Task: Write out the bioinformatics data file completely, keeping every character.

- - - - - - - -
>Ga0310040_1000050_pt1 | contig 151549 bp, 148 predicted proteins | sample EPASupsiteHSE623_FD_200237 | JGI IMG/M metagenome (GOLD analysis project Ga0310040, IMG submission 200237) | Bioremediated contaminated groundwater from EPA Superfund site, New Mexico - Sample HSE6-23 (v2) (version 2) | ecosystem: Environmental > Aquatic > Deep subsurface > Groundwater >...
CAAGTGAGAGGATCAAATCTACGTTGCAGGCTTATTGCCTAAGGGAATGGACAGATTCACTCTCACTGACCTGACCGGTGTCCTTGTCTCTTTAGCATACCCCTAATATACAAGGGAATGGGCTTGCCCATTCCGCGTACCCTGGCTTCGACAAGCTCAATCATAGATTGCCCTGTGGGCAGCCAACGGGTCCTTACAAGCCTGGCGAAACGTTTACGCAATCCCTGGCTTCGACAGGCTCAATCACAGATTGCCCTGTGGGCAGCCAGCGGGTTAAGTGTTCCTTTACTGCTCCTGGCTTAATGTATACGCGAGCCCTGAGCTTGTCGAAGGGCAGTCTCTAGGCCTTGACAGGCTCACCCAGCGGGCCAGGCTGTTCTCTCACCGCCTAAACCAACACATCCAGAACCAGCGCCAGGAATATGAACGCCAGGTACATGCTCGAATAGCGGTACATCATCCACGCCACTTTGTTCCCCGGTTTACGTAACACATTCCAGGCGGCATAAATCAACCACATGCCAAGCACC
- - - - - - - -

>Ga0310040_1000050_pt1 | contig 151549 bp, 148 predicted proteins | sample EPASupsiteHSE623_FD_200237 | JGI IMG/M metagenome (GOLD analysis project Ga0310040, IMG submission 200237) | Bioremediated contaminated groundwater from EPA Superfund site, New Mexico - Sample HSE6-23 (v2) (version 2) | ecosystem: Environmental > Aquatic > Deep subsurface > Groundwater >...
CAAGTGAGAGGATCAAATCTACGTTGCAGGCTTATTGCCTAAGGGAATGGACAGATTCACTCTCACTGACCTGACCGGTGTCCTTGTCTCTTTAGCATACCCCTAATATACAAGGGAATGGGCTTGCCCATTCCGCGTACCCTGGCTTCGACAAGCTCAATCATAGATTGCCCTGTGGGCAGCCAACGGGTCCTTACAAGCCTGGCGAAACGTTTACGCAATCCCTGGCTTCGACAGGCTCAATCACAGATTGCCCTGTGGGCAGCCAGCGGGTTAAGTGTTCCTTTACTGCTCCTGGCTTAATGTATACGCGAGCCCTGAGCTTGTCGAAGGGCAGTCTCTAGGCCTTGACAGGCTCACCCAGCGGGCCAGGCTGTTCTCTCACCGCCTAAACCAACACATCCAGAACCAGCGCCAGGAATATGAACGCCAGGTACATGCTCGAATAGCGGTACATCATCCACGCCACTTTGTTCCCCGGTTTACGTAACACATTCCAGGCGGCATAAATCAACCACATGCCAAGCACC